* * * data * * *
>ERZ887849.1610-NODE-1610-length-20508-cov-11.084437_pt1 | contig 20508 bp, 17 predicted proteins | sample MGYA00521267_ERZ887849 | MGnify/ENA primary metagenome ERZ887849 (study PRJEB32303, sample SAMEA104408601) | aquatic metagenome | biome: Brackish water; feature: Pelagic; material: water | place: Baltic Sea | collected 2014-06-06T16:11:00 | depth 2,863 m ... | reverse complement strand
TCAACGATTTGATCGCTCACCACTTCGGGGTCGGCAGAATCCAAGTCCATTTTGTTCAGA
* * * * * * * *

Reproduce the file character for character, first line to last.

>ERZ887849.1610-NODE-1610-length-20508-cov-11.084437_pt1 | contig 20508 bp, 17 predicted proteins | sample MGYA00521267_ERZ887849 | MGnify/ENA primary metagenome ERZ887849 (study PRJEB32303, sample SAMEA104408601) | aquatic metagenome | biome: Brackish water; feature: Pelagic; material: water | place: Baltic Sea | collected 2014-06-06T16:11:00 | depth 2,863 m ... | reverse complement strand
TCAACGATTTGATCGCTCACCACTTCGGGGTCGGCAGAATCCAAGTCCATTTTGTTCAGA